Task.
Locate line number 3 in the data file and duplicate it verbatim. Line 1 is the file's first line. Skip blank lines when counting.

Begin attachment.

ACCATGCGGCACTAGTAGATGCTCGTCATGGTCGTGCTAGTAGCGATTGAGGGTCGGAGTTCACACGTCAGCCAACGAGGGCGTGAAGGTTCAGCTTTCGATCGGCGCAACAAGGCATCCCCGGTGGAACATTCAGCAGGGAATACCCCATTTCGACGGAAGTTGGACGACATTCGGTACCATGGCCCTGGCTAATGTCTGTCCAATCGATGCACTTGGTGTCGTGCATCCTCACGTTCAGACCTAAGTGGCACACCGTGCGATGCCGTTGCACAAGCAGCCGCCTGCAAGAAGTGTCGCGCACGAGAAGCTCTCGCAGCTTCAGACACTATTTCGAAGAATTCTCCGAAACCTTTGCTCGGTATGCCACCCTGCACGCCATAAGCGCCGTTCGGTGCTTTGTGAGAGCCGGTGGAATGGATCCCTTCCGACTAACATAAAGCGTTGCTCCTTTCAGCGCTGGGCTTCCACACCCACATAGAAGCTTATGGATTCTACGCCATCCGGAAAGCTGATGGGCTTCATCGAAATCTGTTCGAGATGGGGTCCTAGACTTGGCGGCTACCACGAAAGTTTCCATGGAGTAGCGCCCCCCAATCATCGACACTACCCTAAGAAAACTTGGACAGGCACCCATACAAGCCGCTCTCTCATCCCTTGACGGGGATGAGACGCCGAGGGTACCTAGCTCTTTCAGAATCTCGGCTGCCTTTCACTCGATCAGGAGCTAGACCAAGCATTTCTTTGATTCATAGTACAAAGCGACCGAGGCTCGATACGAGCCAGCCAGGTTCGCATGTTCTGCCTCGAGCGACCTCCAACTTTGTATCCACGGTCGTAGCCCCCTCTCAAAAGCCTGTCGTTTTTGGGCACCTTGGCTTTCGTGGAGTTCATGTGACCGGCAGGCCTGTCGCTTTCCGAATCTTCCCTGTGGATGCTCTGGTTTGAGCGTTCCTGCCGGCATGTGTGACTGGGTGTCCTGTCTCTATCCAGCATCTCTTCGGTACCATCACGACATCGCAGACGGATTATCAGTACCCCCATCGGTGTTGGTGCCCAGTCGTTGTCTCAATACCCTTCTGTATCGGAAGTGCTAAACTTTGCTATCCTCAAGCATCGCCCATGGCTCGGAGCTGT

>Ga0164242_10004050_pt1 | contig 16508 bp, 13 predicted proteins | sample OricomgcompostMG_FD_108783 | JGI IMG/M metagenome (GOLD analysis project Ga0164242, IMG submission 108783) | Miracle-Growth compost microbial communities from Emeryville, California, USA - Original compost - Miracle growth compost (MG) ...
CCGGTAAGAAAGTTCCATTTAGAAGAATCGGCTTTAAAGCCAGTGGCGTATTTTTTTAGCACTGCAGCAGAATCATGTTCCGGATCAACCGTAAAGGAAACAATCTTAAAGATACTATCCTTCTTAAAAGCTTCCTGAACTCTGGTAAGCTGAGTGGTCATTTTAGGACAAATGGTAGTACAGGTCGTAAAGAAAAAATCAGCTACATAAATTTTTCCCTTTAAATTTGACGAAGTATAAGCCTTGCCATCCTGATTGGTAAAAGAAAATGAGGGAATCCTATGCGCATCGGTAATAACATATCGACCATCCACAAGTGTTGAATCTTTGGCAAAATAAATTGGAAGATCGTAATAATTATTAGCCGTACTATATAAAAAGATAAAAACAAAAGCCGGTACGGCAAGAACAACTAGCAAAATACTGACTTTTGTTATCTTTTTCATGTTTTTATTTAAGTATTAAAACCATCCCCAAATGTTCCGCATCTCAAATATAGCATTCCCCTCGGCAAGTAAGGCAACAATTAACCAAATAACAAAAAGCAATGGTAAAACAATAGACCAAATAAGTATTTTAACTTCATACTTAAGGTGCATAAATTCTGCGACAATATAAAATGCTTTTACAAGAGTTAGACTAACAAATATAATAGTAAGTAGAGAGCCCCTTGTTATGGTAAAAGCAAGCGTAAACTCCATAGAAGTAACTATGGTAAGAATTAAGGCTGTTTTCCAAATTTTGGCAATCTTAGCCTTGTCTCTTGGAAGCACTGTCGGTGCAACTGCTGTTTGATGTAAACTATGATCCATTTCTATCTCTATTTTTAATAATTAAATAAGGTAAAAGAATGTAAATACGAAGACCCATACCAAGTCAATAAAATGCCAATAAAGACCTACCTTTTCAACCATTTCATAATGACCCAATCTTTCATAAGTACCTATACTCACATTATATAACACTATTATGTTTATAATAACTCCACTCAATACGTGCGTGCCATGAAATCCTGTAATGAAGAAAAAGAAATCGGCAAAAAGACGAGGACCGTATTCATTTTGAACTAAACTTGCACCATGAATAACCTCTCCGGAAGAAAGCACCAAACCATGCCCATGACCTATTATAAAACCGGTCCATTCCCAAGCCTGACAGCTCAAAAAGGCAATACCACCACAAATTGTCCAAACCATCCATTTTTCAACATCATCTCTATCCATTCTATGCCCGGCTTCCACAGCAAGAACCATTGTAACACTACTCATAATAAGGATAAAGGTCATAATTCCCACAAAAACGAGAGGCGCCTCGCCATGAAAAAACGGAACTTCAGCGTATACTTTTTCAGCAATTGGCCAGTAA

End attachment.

CCGGTAAGAAAGTTCCATTTAGAAGAATCGGCTTTAAAGCCAGTGGCGTATTTTTTTAGCACTGCAGCAGAATCATGTTCCGGATCAACCGTAAAGGAAACAATCTTAAAGATACTATCCTTCTTAAAAGCTTCCTGAACTCTGGTAAGCTGAGTGGTCATTTTAGGACAAATGGTAGTACAGGTCGTAAAGAAAAAATCAGCTACATAAATTTTTCCCTTTAAATTTGACGAAGTATAAGCCTTGCCATCCTGATTGGTAAAAGAAAATGAGGGAATCCTATGCGCATCGGTAATAACATATCGACCATCCACAAGTGTTGAATCTTTGGCAAAATAAATTGGAAGATCGTAATAATTATTAGCCGTACTATATAAAAAGATAAAAACAAAAGCCGGTACGGCAAGAACAACTAGCAAAATACTGACTTTTGTTATCTTTTTCATGTTTTTATTTAAGTATTAAAACCATCCCCAAATGTTCCGCATCTCAAATATAGCATTCCCCTCGGCAAGTAAGGCAACAATTAACCAAATAACAAAAAGCAATGGTAAAACAATAGACCAAATAAGTATTTTAACTTCATACTTAAGGTGCATAAATTCTGCGACAATATAAAATGCTTTTACAAGAGTTAGACTAACAAATATAATAGTAAGTAGAGAGCCCCTTGTTATGGTAAAAGCAAGCGTAAACTCCATAGAAGTAACTATGGTAAGAATTAAGGCTGTTTTCCAAATTTTGGCAATCTTAGCCTTGTCTCTTGGAAGCACTGTCGGTGCAACTGCTGTTTGATGTAAACTATGATCCATTTCTATCTCTATTTTTAATAATTAAATAAGGTAAAAGAATGTAAATACGAAGACCCATACCAAGTCAATAAAATGCCAATAAAGACCTACCTTTTCAACCATTTCATAATGACCCAATCTTTCATAAGTACCTATACTCACATTATATAACACTATTATGTTTATAATAACTCCACTCAATACGTGCGTGCCATGAAATCCTGTAATGAAGAAAAAGAAATCGGCAAAAAGACGAGGACCGTATTCATTTTGAACTAAACTTGCACCATGAATAACCTCTCCGGAAGAAAGCACCAAACCATGCCCATGACCTATTATAAAACCGGTCCATTCCCAAGCCTGACAGCTCAAAAAGGCAATACCACCACAAATTGTCCAAACCATCCATTTTTCAACATCATCTCTATCCATTCTATGCCCGGCTTCCACAGCAAGAACCATTGTAACACTACTCATAATAAGGATAAAGGTCATAATTCCCACAAAAACGAGAGGCGCCTCGCCATGAAAAAACGGAACTTCAGCGTATACTTTTTCAGCAATTGGCCAGTAA